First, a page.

One morning a few months ago, before the sun came up and my daughter started stirring in her crib, I locked myself in the bathroom with some latex gloves and two long-handled swabs. One of the swabs I rubbed all over the inside of my unbrushed, decidedly unminty mouth. The other—how can I put this elegantly?—I swiped across a sample of my poop. I stuck the swabs into separate one-inch vials filled with a salt solution, then dropped them into a FedEx envelope.

The DIY science kit I used was one of the first produced by uBiome, a biotech startup that sequences the bacteria living inside a person's body. Founded by two scientists and a doctoral student at Oxford, the company aims to involve everyday people in what's arguably become the hottest area of medicine: microbiome research, an emerging field that's investigating how the bacteria that live in and on our bodies affect our health. The potential for far-reaching medical change is high—what scientists find could revolutionize how we fight infection and treat or prevent everything from obesity to cancer.

The Benefits of Bacteria

These days you can hardly find a hand soap that doesn't tout its antibacterial properties, and Purell has taken up permanent residence in many of our purses. So it's understandable if learning that you have three to five pounds of microbes in and on your body makes you feel a bit green. "In the past we tended to think that the absence of microbes made people healthy," says microbial ecologist Lita Proctor, PhD. "But as we're learning, bacteria are not just a source of disease—they're a source of health."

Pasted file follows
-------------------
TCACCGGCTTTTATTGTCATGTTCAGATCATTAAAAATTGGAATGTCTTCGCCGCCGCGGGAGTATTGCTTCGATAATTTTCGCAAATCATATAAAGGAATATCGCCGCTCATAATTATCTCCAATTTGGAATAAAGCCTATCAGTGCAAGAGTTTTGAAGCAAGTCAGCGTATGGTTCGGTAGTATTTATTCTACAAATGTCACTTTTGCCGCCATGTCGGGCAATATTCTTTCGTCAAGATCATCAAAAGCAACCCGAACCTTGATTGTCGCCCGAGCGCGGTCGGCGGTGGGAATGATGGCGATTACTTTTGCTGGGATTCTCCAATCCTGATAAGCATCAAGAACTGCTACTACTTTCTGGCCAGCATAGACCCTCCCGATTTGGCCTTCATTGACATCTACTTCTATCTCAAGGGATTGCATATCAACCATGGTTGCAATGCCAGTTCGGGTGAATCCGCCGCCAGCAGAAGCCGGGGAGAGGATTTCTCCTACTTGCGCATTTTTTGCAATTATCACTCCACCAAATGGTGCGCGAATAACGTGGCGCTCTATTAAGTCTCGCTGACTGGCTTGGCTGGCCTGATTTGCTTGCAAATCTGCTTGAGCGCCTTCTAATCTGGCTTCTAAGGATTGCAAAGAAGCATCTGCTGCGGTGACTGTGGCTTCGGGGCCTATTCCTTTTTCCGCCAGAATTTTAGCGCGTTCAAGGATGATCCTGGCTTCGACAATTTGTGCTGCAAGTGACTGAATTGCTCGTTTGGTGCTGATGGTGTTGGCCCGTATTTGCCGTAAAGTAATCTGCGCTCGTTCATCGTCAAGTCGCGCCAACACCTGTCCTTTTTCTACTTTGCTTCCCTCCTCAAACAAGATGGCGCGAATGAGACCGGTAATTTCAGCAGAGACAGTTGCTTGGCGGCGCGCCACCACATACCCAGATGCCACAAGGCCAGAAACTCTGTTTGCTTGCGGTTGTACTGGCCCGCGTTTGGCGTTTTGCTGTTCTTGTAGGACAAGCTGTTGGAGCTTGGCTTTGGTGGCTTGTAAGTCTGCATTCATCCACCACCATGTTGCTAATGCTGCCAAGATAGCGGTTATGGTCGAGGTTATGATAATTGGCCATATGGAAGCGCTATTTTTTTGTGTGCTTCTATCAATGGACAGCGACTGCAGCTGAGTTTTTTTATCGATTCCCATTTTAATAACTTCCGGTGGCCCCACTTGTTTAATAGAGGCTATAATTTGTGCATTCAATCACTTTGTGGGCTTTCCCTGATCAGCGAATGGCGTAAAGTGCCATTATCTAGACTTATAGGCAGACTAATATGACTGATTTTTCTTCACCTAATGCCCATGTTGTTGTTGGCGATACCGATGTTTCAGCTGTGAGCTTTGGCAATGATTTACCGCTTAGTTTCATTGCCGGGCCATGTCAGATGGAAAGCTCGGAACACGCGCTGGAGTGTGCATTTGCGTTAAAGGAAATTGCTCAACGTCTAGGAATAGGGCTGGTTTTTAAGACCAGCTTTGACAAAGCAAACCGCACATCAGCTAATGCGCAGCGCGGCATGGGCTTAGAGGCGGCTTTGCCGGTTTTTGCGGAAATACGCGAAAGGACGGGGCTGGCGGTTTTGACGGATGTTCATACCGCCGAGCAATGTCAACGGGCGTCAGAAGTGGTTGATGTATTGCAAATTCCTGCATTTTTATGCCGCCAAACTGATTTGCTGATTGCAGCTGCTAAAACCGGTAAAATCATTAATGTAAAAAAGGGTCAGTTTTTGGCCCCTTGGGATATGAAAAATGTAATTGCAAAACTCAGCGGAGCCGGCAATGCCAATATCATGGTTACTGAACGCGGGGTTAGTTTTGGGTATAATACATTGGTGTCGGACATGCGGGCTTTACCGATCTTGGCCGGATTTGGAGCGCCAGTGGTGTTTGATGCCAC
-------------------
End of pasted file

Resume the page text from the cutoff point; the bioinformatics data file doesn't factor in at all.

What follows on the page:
Proctor directs the NIH-funded Human Microbiome Project (HMP), which last summer released the results of a five-year endeavor to identify and sequence the genetic material of all the microbes living in 242 healthy people. So far, HMP's data show that the average person plays host to more than 10,000 species of organisms, including bacteria, viruses, and fungi. All together, these make up what scientists refer to as your microbiome.

Every person's microbiome is unique—the product of their genes, the foods they eat, and the environment they're exposed to. But people who share certain physical and neurological traits also have similar microbiomes. Obese people's microbiomes look different from lean people's; kids with autism have a different type of bacteria in their guts than kids without it; folks who have eczema live with different kinds of bugs on their skin than those who don't. As more and more people have their microbiomes mapped, scientists will be able to make more and more solid connections between specific bacteria and health conditions. "We're only just beginning to understand who's in there and what they're doing," says HMP investigator Barbara Methé, PhD.


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